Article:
Alden B. Dow enjoyed exploring the design possibilities of plastics and other new products the Dow Chemical Company was on the forefront of developing in the 1930s. His 1937 drawing entitled “1940 House” illustrated the potential use of Dow’s Ethocel in forming 12-inch square building blocks. His design of the 1937 addition to the company’s main offices in Midland incorporated a two-story stair wall made of Ethocel blocks. The skylight of the bathhouse at Midland’s Central Park pool (1938) was made of the same material.
Mr. Dow utilized the blocks to showcase the latest Dow products in ways that had never been seen before in the company’s exhibit at the 1939 Golden Gate International Exposition in San Francisco.
The designs for the display cases were completed in November and December of 1938. Located in the Hall of Science, the exhibit occupied an area of approximately 25 feet by 40 feet. Overhead was the company name made entirely of massive Styron block letters seemingly lit from within. Styron was one of Dow’s newest plastics at the time. A series of 15 mural-sized photos formed a background for products on display and was illuminated from above with light filtered through opaque Styron panels. The side walls of the exhibit were made of green translucent Dow Ethyl Cellulose that was lit from behind.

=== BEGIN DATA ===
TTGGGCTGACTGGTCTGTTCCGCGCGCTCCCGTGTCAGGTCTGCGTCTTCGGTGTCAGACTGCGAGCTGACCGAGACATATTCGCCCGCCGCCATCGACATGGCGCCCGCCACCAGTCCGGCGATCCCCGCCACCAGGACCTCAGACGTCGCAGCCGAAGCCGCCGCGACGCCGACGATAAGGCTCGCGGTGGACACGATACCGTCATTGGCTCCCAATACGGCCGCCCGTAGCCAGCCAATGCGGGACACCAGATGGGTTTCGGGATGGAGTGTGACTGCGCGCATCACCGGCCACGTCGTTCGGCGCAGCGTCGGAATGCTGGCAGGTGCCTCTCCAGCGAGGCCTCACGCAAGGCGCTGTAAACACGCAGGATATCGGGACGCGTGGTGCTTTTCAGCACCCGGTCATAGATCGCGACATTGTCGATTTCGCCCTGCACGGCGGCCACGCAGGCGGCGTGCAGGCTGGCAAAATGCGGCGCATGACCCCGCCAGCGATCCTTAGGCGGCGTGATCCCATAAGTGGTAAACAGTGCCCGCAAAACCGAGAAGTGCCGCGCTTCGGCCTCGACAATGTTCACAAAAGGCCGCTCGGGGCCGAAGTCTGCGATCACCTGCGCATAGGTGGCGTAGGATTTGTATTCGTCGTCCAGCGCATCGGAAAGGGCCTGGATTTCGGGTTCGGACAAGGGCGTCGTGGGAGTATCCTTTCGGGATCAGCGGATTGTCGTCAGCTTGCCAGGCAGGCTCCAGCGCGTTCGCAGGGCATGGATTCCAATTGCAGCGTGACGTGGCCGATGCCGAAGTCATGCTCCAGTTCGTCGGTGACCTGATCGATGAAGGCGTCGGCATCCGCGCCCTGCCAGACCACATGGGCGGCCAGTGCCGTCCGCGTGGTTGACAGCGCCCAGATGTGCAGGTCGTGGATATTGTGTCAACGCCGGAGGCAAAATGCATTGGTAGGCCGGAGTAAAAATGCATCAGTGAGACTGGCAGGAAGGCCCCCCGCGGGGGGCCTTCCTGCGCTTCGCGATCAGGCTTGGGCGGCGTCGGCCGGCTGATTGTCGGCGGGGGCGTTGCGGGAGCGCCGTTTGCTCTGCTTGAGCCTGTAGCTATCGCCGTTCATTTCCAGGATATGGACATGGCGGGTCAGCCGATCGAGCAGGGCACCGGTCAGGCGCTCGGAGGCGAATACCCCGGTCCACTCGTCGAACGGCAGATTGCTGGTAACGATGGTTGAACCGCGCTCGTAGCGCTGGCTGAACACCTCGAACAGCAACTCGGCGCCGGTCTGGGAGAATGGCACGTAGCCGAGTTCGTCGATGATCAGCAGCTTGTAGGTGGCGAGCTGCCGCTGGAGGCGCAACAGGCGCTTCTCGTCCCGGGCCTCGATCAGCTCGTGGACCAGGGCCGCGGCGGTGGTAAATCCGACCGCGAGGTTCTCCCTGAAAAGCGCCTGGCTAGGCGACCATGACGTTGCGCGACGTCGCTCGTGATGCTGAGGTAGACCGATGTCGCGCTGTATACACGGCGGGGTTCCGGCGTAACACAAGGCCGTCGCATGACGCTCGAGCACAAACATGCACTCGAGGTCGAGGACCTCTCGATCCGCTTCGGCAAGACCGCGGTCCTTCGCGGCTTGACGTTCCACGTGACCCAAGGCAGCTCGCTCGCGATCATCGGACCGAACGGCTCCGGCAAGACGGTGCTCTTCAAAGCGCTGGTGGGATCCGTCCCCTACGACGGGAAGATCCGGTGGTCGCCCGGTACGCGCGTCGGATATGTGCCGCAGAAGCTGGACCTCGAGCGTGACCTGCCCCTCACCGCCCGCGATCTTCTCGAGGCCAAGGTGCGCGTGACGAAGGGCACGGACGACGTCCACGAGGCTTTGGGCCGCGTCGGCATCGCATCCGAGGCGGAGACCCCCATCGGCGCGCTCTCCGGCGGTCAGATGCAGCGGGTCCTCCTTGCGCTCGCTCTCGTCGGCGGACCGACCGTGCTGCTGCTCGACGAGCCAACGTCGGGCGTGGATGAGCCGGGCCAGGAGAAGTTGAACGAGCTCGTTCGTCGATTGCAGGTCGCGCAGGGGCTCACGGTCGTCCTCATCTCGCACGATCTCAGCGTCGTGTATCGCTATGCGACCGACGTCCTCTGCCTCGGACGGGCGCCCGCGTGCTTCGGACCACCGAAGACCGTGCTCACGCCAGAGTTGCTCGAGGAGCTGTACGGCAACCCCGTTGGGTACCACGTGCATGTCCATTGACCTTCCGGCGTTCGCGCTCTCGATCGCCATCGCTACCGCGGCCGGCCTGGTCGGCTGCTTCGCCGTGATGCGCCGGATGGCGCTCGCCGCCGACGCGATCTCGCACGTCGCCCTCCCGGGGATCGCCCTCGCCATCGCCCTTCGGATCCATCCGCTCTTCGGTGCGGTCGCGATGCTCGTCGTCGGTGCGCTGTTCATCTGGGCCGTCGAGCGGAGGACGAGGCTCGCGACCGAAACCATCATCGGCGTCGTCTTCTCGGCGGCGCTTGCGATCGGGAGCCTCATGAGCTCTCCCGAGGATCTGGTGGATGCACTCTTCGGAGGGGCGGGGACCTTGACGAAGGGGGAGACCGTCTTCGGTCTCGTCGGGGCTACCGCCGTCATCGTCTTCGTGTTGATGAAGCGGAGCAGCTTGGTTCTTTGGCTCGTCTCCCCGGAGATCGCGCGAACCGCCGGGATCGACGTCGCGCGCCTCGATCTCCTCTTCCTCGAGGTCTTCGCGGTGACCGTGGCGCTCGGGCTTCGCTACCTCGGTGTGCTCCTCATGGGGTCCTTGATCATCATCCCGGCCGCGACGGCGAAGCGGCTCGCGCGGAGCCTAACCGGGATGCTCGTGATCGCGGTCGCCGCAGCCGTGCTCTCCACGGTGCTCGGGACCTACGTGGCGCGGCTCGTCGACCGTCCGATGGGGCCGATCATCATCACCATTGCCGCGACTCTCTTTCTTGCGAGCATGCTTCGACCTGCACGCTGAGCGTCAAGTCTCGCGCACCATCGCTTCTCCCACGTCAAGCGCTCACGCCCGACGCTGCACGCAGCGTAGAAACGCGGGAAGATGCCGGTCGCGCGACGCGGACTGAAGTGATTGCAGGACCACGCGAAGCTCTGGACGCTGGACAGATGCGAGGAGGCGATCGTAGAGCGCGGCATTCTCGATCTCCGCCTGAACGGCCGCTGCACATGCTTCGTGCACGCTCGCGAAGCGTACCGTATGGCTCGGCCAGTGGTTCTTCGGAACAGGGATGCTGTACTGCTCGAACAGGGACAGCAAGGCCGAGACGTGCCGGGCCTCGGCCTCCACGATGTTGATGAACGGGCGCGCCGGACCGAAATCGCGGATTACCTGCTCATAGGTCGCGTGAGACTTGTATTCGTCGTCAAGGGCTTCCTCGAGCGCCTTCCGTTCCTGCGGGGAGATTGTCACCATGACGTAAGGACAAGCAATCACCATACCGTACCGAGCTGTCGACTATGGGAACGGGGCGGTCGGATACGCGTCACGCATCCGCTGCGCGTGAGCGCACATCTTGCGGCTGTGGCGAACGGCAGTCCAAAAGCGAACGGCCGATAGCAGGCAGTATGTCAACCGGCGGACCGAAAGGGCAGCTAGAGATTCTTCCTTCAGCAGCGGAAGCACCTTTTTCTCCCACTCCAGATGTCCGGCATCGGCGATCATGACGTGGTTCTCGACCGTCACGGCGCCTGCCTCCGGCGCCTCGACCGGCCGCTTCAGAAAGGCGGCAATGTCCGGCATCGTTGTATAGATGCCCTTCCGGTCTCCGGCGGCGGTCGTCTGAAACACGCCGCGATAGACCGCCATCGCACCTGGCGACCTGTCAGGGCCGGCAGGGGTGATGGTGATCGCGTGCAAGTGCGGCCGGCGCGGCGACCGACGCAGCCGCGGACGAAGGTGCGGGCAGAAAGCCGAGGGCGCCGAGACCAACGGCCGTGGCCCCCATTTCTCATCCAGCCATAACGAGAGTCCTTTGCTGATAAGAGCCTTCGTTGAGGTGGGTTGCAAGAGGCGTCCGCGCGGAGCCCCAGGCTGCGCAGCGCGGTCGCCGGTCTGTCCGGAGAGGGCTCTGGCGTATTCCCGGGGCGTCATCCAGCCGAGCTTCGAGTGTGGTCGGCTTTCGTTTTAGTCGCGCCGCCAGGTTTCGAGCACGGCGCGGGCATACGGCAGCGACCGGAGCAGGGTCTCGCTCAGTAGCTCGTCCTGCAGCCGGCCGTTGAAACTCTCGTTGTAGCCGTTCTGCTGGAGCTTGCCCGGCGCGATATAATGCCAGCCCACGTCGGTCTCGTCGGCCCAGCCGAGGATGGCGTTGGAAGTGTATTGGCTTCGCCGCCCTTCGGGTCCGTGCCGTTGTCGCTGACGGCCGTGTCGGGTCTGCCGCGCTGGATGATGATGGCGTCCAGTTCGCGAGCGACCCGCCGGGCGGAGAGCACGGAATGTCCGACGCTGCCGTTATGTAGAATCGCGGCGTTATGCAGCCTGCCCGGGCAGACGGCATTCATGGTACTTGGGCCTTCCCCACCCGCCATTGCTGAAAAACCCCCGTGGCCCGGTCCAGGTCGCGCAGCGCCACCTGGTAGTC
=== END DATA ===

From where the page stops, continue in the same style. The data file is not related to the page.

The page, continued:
Perhaps one of the most unusual features of the exhibit was a separate 40-foot long by 6-foot wide moat into which Mr. Dow placed a 28-foot long illuminated display case containing samples of Dow’s 400-odd products. At each end of the moat was a large bubbling well made of Styron. A circular neon light tube was embedded in the bottom of the thick walls of each well pipe, creating a luminous top edge over which water flowed. The effect was particularly striking as a chemical treatment caused the water to change from colorless to red and back again every minute of operation.
In the pool itself, black plates with the names of chemical elements in raised letters of white Ethocel were submerged just below the surface of the water. Because of the dark inside walls of the pool, the names of the elements appeared to be floating in the water.
A brief description of the exhibit in the October 1939 issue of Dow Diamond, the Dow Chemical Company magazine, noted that the average weekend attendance at the Dow exhibit during August 1939 was 7,507, with the record attendance of 4,830 visitors in a single day.